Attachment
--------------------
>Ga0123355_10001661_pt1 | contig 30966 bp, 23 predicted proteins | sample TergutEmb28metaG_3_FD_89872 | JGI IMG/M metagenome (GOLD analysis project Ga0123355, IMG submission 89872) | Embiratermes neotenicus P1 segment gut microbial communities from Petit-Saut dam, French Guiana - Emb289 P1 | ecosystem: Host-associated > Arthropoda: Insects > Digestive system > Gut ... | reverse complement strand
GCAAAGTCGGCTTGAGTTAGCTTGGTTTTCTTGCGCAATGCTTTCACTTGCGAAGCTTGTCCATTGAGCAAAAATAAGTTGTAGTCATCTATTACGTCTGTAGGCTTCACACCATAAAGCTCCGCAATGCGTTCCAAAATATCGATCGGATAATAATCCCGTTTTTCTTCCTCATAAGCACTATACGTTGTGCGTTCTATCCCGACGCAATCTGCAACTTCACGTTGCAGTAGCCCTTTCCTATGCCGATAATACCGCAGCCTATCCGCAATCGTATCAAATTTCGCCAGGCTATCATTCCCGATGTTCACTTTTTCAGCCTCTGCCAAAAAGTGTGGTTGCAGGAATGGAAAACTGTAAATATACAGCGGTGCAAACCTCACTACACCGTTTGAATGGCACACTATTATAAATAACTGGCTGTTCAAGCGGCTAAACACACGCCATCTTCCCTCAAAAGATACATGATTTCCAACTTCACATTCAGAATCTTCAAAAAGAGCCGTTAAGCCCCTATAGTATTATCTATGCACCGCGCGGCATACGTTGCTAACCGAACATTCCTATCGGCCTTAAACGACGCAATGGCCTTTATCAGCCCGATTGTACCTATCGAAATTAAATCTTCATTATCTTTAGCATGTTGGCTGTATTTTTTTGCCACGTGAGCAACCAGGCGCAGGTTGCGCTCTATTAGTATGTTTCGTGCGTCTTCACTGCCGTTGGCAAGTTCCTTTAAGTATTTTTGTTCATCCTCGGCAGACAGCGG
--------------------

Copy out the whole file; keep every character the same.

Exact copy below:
>Ga0123355_10001661_pt1 | contig 30966 bp, 23 predicted proteins | sample TergutEmb28metaG_3_FD_89872 | JGI IMG/M metagenome (GOLD analysis project Ga0123355, IMG submission 89872) | Embiratermes neotenicus P1 segment gut microbial communities from Petit-Saut dam, French Guiana - Emb289 P1 | ecosystem: Host-associated > Arthropoda: Insects > Digestive system > Gut ... | reverse complement strand
GCAAAGTCGGCTTGAGTTAGCTTGGTTTTCTTGCGCAATGCTTTCACTTGCGAAGCTTGTCCATTGAGCAAAAATAAGTTGTAGTCATCTATTACGTCTGTAGGCTTCACACCATAAAGCTCCGCAATGCGTTCCAAAATATCGATCGGATAATAATCCCGTTTTTCTTCCTCATAAGCACTATACGTTGTGCGTTCTATCCCGACGCAATCTGCAACTTCACGTTGCAGTAGCCCTTTCCTATGCCGATAATACCGCAGCCTATCCGCAATCGTATCAAATTTCGCCAGGCTATCATTCCCGATGTTCACTTTTTCAGCCTCTGCCAAAAAGTGTGGTTGCAGGAATGGAAAACTGTAAATATACAGCGGTGCAAACCTCACTACACCGTTTGAATGGCACACTATTATAAATAACTGGCTGTTCAAGCGGCTAAACACACGCCATCTTCCCTCAAAAGATACATGATTTCCAACTTCACATTCAGAATCTTCAAAAAGAGCCGTTAAGCCCCTATAGTATTATCTATGCACCGCGCGGCATACGTTGCTAACCGAACATTCCTATCGGCCTTAAACGACGCAATGGCCTTTATCAGCCCGATTGTACCTATCGAAATTAAATCTTCATTATCTTTAGCATGTTGGCTGTATTTTTTTGCCACGTGAGCAACCAGGCGCAGGTTGCGCTCTATTAGTATGTTTCGTGCGTCTTCACTGCCGTTGGCAAGTTCCTTTAAGTATTTTTGTTCATCCTCGGCAGACAGCGG